The navigation is of Google Maps-like quality and familiarity (Android Auto and Apple CarPlay are compatible too, without charge), making short work of routing using just a post code. You can even draw with a finger on the screen rather than looking to type, or talk to the system and ask it to navigate and perform other tasks - although we didn't find the latter 100 per cent successful.
Yes, you'll have to pay more for the tech. And, yes, a lot of this kit is available across the wider company portfolio (including Volkswagen, albeit in slightly different form). But the layer of simplicity, control and class it adds to the driving experience is with every penny you'll pay for it.
How does it drive?
The 2019 Audi A1 comes with three current petrol (TFSI) engine options: the 30, which is a 1-litre (115bhp); the 35, which is a 1.5-litre (147bhp); and the 40, which is a 2-litre (197bhp) option. The S Line Contrast Edition opts for the middle 1.5l by default, meaning 0-62mph in and around 7.5 seconds when mated with the automatic S Tronic gearbox, as tested (5- and 6-speed manual options are also available).
Take that as you will: the A1 isn't really fighting with the hothatches of this world. That's not to say it's not a fizzy little drive; it's got the pep and enough fun on tap, but for less money you could go all-in and buy a Golf R if that's more your goal. We suspect it isn't, though, which is the line the A1 rides: providing a smooth, comfortable driving experience with enough wallop when you need it even from a small engine.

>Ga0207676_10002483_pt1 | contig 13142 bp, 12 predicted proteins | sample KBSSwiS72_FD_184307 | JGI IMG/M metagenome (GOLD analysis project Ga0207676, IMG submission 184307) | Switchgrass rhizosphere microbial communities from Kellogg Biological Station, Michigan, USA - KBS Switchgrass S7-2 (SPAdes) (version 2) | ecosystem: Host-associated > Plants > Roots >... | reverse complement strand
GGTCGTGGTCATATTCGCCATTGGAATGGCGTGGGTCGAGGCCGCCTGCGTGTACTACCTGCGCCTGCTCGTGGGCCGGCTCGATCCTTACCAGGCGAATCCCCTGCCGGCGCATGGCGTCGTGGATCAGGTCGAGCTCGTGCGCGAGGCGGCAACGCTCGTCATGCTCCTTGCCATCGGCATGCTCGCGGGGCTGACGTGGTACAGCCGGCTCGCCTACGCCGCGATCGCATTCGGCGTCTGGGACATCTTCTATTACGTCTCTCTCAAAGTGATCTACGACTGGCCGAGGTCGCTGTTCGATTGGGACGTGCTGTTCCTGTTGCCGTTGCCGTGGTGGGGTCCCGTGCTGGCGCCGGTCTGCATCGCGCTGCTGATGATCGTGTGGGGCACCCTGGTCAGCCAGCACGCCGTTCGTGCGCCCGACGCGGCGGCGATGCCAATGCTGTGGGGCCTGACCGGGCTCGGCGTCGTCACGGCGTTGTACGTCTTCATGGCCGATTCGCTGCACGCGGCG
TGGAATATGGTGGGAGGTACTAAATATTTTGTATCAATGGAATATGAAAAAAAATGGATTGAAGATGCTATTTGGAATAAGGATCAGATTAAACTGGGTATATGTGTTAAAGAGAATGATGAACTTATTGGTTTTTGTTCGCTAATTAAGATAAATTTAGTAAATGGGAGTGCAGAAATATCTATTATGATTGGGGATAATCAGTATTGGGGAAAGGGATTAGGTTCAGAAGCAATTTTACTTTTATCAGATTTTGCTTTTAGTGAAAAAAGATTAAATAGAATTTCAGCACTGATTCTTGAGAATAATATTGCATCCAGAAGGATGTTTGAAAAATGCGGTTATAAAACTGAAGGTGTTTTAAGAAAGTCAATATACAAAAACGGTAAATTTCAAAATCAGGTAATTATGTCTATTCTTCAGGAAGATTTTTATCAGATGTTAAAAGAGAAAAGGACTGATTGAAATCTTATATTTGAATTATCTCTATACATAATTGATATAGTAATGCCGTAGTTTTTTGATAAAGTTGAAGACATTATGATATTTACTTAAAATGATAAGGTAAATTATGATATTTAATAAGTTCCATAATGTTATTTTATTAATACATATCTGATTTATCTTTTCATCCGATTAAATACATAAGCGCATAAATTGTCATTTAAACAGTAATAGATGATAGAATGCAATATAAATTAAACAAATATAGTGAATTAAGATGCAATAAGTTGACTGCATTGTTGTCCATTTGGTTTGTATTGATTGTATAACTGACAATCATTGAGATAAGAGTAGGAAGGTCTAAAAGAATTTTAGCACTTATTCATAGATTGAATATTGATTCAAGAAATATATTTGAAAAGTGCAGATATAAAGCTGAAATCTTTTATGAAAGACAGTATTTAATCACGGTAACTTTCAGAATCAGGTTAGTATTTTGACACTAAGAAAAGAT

We've only tested the automatic and find Audi's S Tronic box to be really smooth in any of its diving modes - Eco, Auto, Dynamic and Individual (the last offering adjustment for a variety of responsiveness and comfort) - even though, when in Dynamic, a foot-to-the-floor pull-away won't deliver lightning quick let's get outta here responsiveness. It's as we said of the Audi Q3: there's the most minor of hesitations it seems.